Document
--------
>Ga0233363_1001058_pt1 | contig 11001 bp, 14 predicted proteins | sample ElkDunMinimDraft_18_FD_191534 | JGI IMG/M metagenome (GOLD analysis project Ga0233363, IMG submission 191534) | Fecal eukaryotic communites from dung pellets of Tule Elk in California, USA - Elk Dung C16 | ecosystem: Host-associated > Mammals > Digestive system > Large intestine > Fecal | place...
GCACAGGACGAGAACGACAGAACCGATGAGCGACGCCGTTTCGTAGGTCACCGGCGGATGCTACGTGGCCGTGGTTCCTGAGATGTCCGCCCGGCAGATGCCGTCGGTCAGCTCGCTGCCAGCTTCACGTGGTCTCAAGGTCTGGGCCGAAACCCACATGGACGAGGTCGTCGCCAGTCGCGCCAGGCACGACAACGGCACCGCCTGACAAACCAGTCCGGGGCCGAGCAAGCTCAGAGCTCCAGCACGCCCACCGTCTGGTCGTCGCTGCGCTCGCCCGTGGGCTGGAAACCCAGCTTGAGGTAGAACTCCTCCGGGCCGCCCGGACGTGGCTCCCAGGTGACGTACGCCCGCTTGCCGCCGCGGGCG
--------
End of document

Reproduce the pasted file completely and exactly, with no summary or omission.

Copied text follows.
>Ga0233363_1001058_pt1 | contig 11001 bp, 14 predicted proteins | sample ElkDunMinimDraft_18_FD_191534 | JGI IMG/M metagenome (GOLD analysis project Ga0233363, IMG submission 191534) | Fecal eukaryotic communites from dung pellets of Tule Elk in California, USA - Elk Dung C16 | ecosystem: Host-associated > Mammals > Digestive system > Large intestine > Fecal | place...
GCACAGGACGAGAACGACAGAACCGATGAGCGACGCCGTTTCGTAGGTCACCGGCGGATGCTACGTGGCCGTGGTTCCTGAGATGTCCGCCCGGCAGATGCCGTCGGTCAGCTCGCTGCCAGCTTCACGTGGTCTCAAGGTCTGGGCCGAAACCCACATGGACGAGGTCGTCGCCAGTCGCGCCAGGCACGACAACGGCACCGCCTGACAAACCAGTCCGGGGCCGAGCAAGCTCAGAGCTCCAGCACGCCCACCGTCTGGTCGTCGCTGCGCTCGCCCGTGGGCTGGAAACCCAGCTTGAGGTAGAACTCCTCCGGGCCGCCCGGACGTGGCTCCCAGGTGACGTACGCCCGCTTGCCGCCGCGGGCG